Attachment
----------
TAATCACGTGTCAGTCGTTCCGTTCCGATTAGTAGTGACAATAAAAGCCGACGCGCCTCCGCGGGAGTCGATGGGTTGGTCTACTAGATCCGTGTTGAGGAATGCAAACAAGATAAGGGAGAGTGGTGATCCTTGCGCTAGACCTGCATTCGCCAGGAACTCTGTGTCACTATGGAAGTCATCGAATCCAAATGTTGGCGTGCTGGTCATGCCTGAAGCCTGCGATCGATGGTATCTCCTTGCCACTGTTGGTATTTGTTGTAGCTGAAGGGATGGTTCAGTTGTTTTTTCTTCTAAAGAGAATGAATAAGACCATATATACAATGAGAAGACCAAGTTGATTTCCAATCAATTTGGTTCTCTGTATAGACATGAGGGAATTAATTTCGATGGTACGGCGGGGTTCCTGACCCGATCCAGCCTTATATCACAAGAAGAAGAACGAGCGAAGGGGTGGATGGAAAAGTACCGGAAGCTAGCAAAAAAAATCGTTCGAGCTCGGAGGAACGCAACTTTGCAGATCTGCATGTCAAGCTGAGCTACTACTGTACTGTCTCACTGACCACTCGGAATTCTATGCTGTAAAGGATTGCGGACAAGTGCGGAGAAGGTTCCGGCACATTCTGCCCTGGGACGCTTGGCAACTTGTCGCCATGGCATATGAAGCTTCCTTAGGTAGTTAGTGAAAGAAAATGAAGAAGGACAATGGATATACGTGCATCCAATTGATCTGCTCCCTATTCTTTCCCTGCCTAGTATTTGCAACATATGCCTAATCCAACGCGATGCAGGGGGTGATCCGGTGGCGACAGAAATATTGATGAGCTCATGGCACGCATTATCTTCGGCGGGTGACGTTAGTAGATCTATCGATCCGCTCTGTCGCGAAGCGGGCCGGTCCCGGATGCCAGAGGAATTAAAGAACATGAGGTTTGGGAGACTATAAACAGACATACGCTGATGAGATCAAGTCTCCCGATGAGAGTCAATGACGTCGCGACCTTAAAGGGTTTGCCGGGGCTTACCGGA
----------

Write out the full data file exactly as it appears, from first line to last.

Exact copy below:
TAATCACGTGTCAGTCGTTCCGTTCCGATTAGTAGTGACAATAAAAGCCGACGCGCCTCCGCGGGAGTCGATGGGTTGGTCTACTAGATCCGTGTTGAGGAATGCAAACAAGATAAGGGAGAGTGGTGATCCTTGCGCTAGACCTGCATTCGCCAGGAACTCTGTGTCACTATGGAAGTCATCGAATCCAAATGTTGGCGTGCTGGTCATGCCTGAAGCCTGCGATCGATGGTATCTCCTTGCCACTGTTGGTATTTGTTGTAGCTGAAGGGATGGTTCAGTTGTTTTTTCTTCTAAAGAGAATGAATAAGACCATATATACAATGAGAAGACCAAGTTGATTTCCAATCAATTTGGTTCTCTGTATAGACATGAGGGAATTAATTTCGATGGTACGGCGGGGTTCCTGACCCGATCCAGCCTTATATCACAAGAAGAAGAACGAGCGAAGGGGTGGATGGAAAAGTACCGGAAGCTAGCAAAAAAAATCGTTCGAGCTCGGAGGAACGCAACTTTGCAGATCTGCATGTCAAGCTGAGCTACTACTGTACTGTCTCACTGACCACTCGGAATTCTATGCTGTAAAGGATTGCGGACAAGTGCGGAGAAGGTTCCGGCACATTCTGCCCTGGGACGCTTGGCAACTTGTCGCCATGGCATATGAAGCTTCCTTAGGTAGTTAGTGAAAGAAAATGAAGAAGGACAATGGATATACGTGCATCCAATTGATCTGCTCCCTATTCTTTCCCTGCCTAGTATTTGCAACATATGCCTAATCCAACGCGATGCAGGGGGTGATCCGGTGGCGACAGAAATATTGATGAGCTCATGGCACGCATTATCTTCGGCGGGTGACGTTAGTAGATCTATCGATCCGCTCTGTCGCGAAGCGGGCCGGTCCCGGATGCCAGAGGAATTAAAGAACATGAGGTTTGGGAGACTATAAACAGACATACGCTGATGAGATCAAGTCTCCCGATGAGAGTCAATGACGTCGCGACCTTAAAGGGTTTGCCGGGGCTTACCGGA